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What Debt Do I Have (and five practical steps to work it out)


What debt do I have?

Many readers ask this critically important paying off debt question– having a clear picture of your debt allows you to calculate whether you can pay it off, and make decisions about specific ways to approach your debt and the order in which to tackle debts.

Knowing the debt you have matters for your future and without further ado, let me tell you

Why it is essential to know your debt

You must know your debt to be able to:

  • Assess whether you can pay it off or you should use a different approach to tackle it. For instance, if you cannot bring your DPC (Debt Payment Coefficient) within an acceptable range, either by cutting spending or increasing income, you can look into other options like bankruptcy, IVA, and DRO.
  • Develop a debt payment strategy and plan tailored to your situation.
  • Decide on whether you can negotiate some of the interest on your borrowing. That would depend on who are your creditors and will save you a considerable amount of money in the long run.
  • Check whether you have a debt to friends and family, which I believe must become a repayment priority. Don’t allow rationality to cloud your decision – debt to friends and family is always emotional and must be paid off as a priority. Naturally, I am assuming that you value your friendships and kinships.

What debt do I have: how to work it out?

True to my reputation as a straight talker, I’ll give it to you straight: there is no fast and easy way to work out how much debt you have.

Here is what you need to know:

  • Who are your creditors (to whom do you owe money)?
  • How much do you owe each creditor?
  • How much interest do you pay on each debt?
  • How much is your monthly debt payment?

To gather this information, you must follow these steps.

Step 1: Review your current (checking) account statement

For your sake, I hope you have streamlined your money management systems and have one main current account; or if you have more than one current account, all your direct payments are linked to your main account.

Hopefully, you use electronic banking even if you are still with a traditional bank.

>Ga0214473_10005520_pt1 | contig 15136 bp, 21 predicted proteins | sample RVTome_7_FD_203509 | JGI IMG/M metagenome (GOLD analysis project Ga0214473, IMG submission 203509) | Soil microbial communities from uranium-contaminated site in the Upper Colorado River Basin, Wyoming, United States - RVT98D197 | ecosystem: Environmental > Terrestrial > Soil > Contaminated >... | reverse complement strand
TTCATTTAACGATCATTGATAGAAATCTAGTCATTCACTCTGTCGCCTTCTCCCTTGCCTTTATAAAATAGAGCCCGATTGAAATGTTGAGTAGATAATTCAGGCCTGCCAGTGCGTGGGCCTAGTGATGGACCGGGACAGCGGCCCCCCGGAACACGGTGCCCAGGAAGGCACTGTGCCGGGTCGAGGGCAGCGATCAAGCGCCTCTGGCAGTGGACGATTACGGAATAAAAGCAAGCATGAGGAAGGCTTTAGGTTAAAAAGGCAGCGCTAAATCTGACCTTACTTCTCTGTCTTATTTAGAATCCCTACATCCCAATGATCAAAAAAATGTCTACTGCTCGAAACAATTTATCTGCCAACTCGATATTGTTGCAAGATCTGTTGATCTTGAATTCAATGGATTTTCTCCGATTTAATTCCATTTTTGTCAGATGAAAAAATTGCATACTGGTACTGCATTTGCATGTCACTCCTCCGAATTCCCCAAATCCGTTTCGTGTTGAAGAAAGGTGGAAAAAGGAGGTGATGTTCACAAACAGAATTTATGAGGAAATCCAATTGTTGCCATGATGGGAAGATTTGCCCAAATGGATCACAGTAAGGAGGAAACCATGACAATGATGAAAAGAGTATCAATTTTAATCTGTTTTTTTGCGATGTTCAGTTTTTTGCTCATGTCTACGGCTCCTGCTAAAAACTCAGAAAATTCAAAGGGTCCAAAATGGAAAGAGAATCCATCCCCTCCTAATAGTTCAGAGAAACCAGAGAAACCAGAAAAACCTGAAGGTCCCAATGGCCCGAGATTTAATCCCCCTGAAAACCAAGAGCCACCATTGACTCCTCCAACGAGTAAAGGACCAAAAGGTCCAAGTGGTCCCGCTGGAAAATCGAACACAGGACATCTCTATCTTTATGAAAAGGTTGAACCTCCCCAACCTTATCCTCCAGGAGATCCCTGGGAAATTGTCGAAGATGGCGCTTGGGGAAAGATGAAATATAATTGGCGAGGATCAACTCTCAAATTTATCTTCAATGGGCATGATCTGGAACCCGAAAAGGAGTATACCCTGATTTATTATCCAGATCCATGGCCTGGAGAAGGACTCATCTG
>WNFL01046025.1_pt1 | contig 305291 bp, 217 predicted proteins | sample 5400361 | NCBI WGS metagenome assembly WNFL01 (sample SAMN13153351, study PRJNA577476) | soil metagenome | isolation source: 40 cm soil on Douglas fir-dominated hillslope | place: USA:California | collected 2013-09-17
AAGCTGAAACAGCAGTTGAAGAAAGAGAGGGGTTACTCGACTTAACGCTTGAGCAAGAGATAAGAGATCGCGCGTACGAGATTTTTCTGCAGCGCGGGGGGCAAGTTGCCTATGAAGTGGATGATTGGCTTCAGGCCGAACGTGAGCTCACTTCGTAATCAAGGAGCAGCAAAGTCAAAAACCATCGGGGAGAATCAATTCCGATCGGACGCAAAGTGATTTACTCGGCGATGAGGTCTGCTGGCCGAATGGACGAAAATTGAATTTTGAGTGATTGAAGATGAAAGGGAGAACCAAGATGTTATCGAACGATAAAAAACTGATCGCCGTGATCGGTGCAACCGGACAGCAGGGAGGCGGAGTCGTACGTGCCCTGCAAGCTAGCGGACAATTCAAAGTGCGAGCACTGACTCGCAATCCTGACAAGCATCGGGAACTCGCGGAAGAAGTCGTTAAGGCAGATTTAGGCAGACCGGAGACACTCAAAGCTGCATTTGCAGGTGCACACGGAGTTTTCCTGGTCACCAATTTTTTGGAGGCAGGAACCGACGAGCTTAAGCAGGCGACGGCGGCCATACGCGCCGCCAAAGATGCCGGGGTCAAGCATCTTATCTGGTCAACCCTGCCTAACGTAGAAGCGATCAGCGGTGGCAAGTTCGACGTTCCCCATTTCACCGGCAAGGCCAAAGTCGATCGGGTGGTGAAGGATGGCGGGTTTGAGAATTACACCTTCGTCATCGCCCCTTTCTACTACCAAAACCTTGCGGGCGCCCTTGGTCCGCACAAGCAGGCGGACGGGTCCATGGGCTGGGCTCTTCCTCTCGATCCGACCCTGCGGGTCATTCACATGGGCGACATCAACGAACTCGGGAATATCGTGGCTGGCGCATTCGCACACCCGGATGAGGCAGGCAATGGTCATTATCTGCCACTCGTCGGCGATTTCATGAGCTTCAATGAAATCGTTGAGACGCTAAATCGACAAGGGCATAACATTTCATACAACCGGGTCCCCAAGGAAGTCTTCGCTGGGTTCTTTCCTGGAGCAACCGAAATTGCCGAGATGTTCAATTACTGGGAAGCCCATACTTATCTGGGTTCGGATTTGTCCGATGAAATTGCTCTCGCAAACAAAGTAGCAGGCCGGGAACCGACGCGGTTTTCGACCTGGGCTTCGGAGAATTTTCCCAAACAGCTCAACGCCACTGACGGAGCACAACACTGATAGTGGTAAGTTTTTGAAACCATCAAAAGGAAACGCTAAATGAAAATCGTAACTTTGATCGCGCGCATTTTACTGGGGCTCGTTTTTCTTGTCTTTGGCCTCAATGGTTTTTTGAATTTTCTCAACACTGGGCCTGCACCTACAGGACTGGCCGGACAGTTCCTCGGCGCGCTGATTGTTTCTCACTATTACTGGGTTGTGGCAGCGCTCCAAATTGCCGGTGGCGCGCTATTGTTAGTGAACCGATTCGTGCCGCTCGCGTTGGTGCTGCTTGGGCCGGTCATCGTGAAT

Download your account statements for the last couple of months and check all regular payments to:

  • Credit cards.
  • Loan providers.
  • Car loans.
  • Any other.

Make a note of these creditors and the monthly amounts you are paying.

Step 2: Review your borrowing accounts

Now you must find the statements from the creditors – you may have online access, or you may receive regular updates in the posts.

Please find the latest statement(s) and write down how much you owe each creditor and the annual interest on the borrowing.

Step 3: Make a note of any other borrowing

Have you borrowed from your parents?

Do you owe your granny?

Are you in debt to your friends?

You may not have a record of that, but please make sure that you clarify it with the affected parties and add it to your list of creditors and debt amounts.

Step 4: Use a spreadsheet to record your debt

It is helpful to use a spreadsheet to record your debt. Here is an example of a debt record spreadsheet:

what debt do I have record

This spreadsheet makes it easy to keep a record and add up your debt.

Step 5: Add up all your debt

Now, add up your debt.

How much is it?

What debt do I have: the answer and a word of warning

Now that you inventoried all your debt, created a debt record, and added the amounts, you have your answer.

I know it is difficult, but please try not to get overly emotional when you have your answer – you may have underestimated the amount of debt you have amassed and be surprised by the totals.

Remember that the important thing is that now you know how much debt you have, and understanding it, is the first step to paying it off.

How much do you have? What did you learn from the inventory of your debt?

Photo by Firmbee.com on Unsplash

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